Latest Febrile seizure Stories
A newly discovered biomarker – visible in brain scans for hours after febrile seizures – predicts which individuals will subsequently develop epilepsy.
While measles vaccinations can be lifesaving for a young child, they are linked to a small risk of fever and even seizures that are caused by the child’s body fighting off the vaccine’s weakened form of the virus.
Seizures during childhood fever are usually benign, but when prolonged, they can foreshadow an increased risk of epilepsy later in life.
New research shows that human herpesviruses (HHV)-6B and HHV-7, commonly know as roseola virus), account for one third of febrile status epilepticus (FSE) cases.
New research shows that febrile seizures in children may be linked to respiratory alkalosis, indicated by elevated blood pH and low carbon dioxide levels caused by hyperventilation, and independent of the underlying infection severity.
The combination vaccine for measles, mumps, rubella and chickenpox (MMRV) is associated with double the risk of febrile seizures for 1- to 2-year-old children compared with same-day administration of the separate vaccine for MMR (measles, mumps, rubella) and the varicella (V) vaccine for chicken pox.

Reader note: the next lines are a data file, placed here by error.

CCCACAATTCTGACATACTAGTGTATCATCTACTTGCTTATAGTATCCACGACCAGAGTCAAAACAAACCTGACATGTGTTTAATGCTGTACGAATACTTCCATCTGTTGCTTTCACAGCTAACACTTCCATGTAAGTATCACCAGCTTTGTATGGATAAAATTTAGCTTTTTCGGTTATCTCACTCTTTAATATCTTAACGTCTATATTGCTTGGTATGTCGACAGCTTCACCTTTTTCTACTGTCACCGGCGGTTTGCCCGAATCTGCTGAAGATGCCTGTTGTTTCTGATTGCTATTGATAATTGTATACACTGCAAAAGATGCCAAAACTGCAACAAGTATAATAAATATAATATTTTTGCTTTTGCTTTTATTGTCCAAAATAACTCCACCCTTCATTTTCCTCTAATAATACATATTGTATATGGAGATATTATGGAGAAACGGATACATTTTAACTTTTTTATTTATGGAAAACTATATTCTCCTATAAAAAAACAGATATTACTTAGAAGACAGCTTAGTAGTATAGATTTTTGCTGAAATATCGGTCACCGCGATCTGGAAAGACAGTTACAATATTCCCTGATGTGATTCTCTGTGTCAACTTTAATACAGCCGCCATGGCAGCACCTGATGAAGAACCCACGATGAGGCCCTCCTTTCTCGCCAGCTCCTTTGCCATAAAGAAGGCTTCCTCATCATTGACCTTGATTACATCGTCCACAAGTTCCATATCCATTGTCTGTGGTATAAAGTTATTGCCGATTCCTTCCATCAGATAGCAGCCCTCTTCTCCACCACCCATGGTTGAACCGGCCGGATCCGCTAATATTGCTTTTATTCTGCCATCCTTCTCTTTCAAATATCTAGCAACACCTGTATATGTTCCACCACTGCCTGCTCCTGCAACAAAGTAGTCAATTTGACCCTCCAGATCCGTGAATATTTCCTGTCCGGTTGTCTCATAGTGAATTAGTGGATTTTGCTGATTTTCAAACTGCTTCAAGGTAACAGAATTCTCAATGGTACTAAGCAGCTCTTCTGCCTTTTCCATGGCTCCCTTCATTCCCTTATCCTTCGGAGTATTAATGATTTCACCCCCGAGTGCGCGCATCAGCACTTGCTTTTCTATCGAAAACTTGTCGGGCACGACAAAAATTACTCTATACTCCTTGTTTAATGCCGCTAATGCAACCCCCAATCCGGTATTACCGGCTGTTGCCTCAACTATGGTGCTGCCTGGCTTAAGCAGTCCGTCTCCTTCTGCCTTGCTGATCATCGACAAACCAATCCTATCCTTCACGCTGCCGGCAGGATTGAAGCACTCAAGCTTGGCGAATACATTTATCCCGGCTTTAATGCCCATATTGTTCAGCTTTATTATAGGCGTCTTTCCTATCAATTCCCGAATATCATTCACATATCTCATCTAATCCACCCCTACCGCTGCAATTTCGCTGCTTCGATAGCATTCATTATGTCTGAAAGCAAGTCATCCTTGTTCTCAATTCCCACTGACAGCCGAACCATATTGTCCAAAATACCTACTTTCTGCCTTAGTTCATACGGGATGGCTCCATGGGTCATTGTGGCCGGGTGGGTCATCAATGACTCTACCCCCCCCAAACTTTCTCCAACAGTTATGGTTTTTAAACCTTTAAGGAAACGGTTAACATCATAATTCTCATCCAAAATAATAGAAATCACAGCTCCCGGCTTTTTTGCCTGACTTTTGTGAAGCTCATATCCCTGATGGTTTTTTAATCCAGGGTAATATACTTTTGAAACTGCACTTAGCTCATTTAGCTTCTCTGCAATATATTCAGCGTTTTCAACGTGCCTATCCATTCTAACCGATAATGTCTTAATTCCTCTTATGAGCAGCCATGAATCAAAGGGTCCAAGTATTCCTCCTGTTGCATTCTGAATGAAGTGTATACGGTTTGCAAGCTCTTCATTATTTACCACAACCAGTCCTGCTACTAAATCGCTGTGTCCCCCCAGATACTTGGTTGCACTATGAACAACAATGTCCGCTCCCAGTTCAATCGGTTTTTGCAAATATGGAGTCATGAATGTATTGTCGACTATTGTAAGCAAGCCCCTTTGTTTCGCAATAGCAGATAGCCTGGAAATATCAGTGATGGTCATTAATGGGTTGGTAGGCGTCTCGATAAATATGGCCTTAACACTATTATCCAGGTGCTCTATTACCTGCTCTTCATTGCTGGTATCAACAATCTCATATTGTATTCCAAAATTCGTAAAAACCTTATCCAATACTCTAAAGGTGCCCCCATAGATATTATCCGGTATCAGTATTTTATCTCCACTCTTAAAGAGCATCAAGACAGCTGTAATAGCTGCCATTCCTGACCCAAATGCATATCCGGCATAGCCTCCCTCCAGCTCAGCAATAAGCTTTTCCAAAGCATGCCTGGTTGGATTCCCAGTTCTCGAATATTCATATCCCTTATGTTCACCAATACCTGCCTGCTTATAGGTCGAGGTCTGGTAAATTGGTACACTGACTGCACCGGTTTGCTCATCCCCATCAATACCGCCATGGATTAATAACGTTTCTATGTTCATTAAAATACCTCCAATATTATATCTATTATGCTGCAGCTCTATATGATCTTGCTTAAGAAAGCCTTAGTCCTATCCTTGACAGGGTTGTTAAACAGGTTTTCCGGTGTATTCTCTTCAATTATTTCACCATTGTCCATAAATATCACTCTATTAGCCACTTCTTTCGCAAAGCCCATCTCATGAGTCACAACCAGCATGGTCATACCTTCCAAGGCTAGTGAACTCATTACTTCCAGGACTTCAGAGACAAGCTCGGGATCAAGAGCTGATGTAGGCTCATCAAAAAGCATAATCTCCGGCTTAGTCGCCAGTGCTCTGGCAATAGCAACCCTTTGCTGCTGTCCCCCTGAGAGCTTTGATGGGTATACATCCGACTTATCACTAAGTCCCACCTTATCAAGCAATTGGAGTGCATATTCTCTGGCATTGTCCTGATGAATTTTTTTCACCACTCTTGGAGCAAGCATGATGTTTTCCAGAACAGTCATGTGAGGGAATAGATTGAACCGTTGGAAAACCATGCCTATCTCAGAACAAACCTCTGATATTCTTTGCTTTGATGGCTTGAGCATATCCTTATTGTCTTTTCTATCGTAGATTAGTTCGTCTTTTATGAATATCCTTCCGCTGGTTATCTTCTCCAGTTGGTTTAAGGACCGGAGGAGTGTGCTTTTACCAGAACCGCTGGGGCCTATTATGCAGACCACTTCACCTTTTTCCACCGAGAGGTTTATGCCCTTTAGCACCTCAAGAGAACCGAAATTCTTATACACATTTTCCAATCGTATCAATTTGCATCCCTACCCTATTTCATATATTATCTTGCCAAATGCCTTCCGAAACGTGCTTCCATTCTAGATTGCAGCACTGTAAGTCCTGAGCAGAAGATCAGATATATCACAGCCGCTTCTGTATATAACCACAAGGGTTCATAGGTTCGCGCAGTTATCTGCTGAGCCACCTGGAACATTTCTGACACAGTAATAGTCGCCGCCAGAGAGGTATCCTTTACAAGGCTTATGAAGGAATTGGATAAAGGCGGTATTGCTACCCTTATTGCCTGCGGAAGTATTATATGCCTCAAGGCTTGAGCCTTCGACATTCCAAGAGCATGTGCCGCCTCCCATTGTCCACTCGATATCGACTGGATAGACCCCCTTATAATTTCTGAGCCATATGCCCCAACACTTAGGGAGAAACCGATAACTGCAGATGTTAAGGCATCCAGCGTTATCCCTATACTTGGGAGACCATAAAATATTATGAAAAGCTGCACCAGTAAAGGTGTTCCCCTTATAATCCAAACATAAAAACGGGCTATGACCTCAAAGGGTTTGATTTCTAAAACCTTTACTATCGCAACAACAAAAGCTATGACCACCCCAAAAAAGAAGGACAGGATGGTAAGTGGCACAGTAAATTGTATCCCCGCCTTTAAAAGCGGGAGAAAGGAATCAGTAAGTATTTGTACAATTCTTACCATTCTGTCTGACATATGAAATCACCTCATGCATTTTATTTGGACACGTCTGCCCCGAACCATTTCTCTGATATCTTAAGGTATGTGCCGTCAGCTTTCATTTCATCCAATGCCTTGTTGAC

University of Utah medical researchers have identified a gene with mutations that cause febrile seizures and contribute to a severe form of epilepsy known as Dravet syndrome in some of the most vulnerable patients â€“ infants 6 months and younger.
Largest review to date questions current recommendationsWhen babies develop a fever high enough or abrupt enough to cause a seizure, frightened parents often rush them to the emergency room, where their workup frequently includes a lumbar puncture (spinal tap) to rule out bacterial meningitis. Now, in the largest study to date, researchers at Children's Hospital Boston find that this uncomfortable procedure is probably not necessary in well-appearing children who have had a simple febrile...
A promising animal model of epilepsy became even more valuable with the demonstration that the course of the disorder closely parallels that of one of the most common forms of epilepsy in humans.
- In medieval musical notation, a sign or neume denoting a shake or trill.